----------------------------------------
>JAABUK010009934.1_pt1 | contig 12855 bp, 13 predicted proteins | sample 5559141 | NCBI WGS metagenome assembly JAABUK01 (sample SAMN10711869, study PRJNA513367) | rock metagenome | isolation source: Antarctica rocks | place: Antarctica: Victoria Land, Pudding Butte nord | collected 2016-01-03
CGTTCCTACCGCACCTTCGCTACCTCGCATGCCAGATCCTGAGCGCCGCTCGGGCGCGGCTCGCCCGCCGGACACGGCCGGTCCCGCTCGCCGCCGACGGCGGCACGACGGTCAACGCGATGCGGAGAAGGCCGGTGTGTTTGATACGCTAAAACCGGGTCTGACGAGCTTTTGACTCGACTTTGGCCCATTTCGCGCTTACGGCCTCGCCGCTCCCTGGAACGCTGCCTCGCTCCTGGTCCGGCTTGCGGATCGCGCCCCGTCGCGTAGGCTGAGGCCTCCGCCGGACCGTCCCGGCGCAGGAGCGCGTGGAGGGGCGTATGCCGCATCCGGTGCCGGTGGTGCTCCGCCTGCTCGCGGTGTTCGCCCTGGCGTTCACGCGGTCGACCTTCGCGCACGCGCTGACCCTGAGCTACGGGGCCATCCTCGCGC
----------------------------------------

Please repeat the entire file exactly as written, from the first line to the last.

>JAABUK010009934.1_pt1 | contig 12855 bp, 13 predicted proteins | sample 5559141 | NCBI WGS metagenome assembly JAABUK01 (sample SAMN10711869, study PRJNA513367) | rock metagenome | isolation source: Antarctica rocks | place: Antarctica: Victoria Land, Pudding Butte nord | collected 2016-01-03
CGTTCCTACCGCACCTTCGCTACCTCGCATGCCAGATCCTGAGCGCCGCTCGGGCGCGGCTCGCCCGCCGGACACGGCCGGTCCCGCTCGCCGCCGACGGCGGCACGACGGTCAACGCGATGCGGAGAAGGCCGGTGTGTTTGATACGCTAAAACCGGGTCTGACGAGCTTTTGACTCGACTTTGGCCCATTTCGCGCTTACGGCCTCGCCGCTCCCTGGAACGCTGCCTCGCTCCTGGTCCGGCTTGCGGATCGCGCCCCGTCGCGTAGGCTGAGGCCTCCGCCGGACCGTCCCGGCGCAGGAGCGCGTGGAGGGGCGTATGCCGCATCCGGTGCCGGTGGTGCTCCGCCTGCTCGCGGTGTTCGCCCTGGCGTTCACGCGGTCGACCTTCGCGCACGCGCTGACCCTGAGCTACGGGGCCATCCTCGCGC